J.S. Bell

J. S. BELL, of Brooklyn, a veteran of the Civil War, comes of a soldierly line. He was born in Sussex County, N. J., February 9, 1842. His parents, Almond and Mary (Sutton) Bell, were natives of the same state, the former born in 1800 and the latter in 1821. Mr. Bill’s paternal grandfather, Josiah Bell, was in the Revolutionary War, and took part in that famous crossing of the Delaware, leaving his blood-stained tracks upon the ice and snow. That he was no weakling is shown by the fact that he not only survived the incredible hardships of the war but lived to the extreme old age of ninety-eight years.

Mr. Bell’s parents were married in New Jersey and resided there a number of years before coming west in 1848. They came to Dane county, staying for a few weeks in Cooksville, and then settled in Rutland Township, buying one hundred and twenty acres of land of Rogers & Cummings; this Mr. Bell improved and made his home continuously until the time of his death, April 28, 1900, except one year that he spent in California. His widow is still living upon the old homestead.

Mr. J. S. Bell was a child of six years when he came with his parents to Wisconsin. He received this education in the public school of district number five, and was a young man of nineteen at the breaking out of the Civil War. He promptly enlisted as a private soldier in Company D, Second Wisconsin Infantry, and served four years, two months, and nine days. He enlisted May 19, 1861, was sworn into the U.S. service June 19, and mustered out July 1865, following the close of the war.

He took part in a number of battles and was appointed captain in the battle of the Wilderness, by General Grant. In one engagement he was wounded in the head and left for dead on the field where he was captured by the Confederates. His wound was neglected, for the first ten days not even washed, and he suffered the privations of three rebel prisons. Libby first, for four months, then Tuscaloosa, where he first saw the black flag raised, and then four months in Salisbury prison.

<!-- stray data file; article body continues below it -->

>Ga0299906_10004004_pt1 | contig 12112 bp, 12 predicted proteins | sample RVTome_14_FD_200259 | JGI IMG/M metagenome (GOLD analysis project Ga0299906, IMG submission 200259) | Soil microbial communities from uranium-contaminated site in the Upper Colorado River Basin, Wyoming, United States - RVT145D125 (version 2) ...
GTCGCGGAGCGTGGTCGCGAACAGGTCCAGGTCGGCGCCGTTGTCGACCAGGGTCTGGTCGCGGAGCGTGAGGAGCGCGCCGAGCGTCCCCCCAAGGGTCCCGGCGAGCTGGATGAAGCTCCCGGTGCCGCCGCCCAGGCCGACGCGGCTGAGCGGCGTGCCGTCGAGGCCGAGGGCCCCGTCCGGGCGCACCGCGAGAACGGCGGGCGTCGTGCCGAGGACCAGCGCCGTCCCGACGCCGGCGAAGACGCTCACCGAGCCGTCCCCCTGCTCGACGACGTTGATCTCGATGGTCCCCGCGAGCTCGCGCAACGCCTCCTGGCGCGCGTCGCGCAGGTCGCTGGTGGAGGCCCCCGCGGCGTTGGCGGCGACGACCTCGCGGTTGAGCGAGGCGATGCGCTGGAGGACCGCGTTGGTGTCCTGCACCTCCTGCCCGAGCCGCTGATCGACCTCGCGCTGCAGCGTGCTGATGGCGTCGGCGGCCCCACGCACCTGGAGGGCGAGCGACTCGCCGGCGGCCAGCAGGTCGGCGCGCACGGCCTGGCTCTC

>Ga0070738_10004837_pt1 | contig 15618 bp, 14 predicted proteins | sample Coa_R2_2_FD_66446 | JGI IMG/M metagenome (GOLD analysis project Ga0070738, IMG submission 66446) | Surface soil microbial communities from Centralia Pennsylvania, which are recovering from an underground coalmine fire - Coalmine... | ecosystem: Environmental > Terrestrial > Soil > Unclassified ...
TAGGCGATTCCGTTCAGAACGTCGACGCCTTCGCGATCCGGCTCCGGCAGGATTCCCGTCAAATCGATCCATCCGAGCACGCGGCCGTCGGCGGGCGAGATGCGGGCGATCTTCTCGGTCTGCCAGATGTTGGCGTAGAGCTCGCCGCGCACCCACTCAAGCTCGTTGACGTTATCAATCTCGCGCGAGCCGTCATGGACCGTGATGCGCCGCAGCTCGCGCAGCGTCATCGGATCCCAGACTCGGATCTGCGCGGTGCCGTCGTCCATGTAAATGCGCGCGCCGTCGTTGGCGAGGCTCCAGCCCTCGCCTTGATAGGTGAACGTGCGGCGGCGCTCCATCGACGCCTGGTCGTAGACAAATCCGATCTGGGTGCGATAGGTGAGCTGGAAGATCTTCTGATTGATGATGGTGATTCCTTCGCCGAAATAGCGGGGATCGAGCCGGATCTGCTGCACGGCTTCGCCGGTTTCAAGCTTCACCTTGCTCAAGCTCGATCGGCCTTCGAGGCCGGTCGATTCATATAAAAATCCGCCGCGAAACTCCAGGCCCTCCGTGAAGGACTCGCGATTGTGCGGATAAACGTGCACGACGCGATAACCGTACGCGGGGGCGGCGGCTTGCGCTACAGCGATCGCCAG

Mr. Bell belongs to the Republican party, has been treasurer of the town of Rutland for four years, and postmaster in the village of Brooklyn for eight years. He was a charter member of the Masonic and Modern Woodmen’s lodges in Brooklyn, and Master for first five years after organization; was a charter member of the Evansville chapter of I. O. O. F., to which he belongs; he is also a member of G.A.R. Post, No. 41, of Evansville.

He was married, November 4, to Miss Elnora V. Colburn, daughter of Hobart and Katherine (Prouty) Colburn, who came from Vermont and settled in Rutland where the father died two years ago, and where the mother is still living. They have five children, Bertha M. (Mrs. Albert Winkler), of Iowa; Dr. Hugh R. Bell, of Ft. Atkinson; Harvey H., who is in the west; Leslie H., of Iowa; LeGrand L., at home. All were born in Rutland and educated in Brooklyn and Madison.

Mr. Bell has lived in Brooklyn for twenty-five years; he has an interest in one hundred acres of land now in the probate courts, and owns property in the village. He still has many interests although he has retired from some of his more active labors.

1906 History of Dane County, Wisconsin, p. 80-81.

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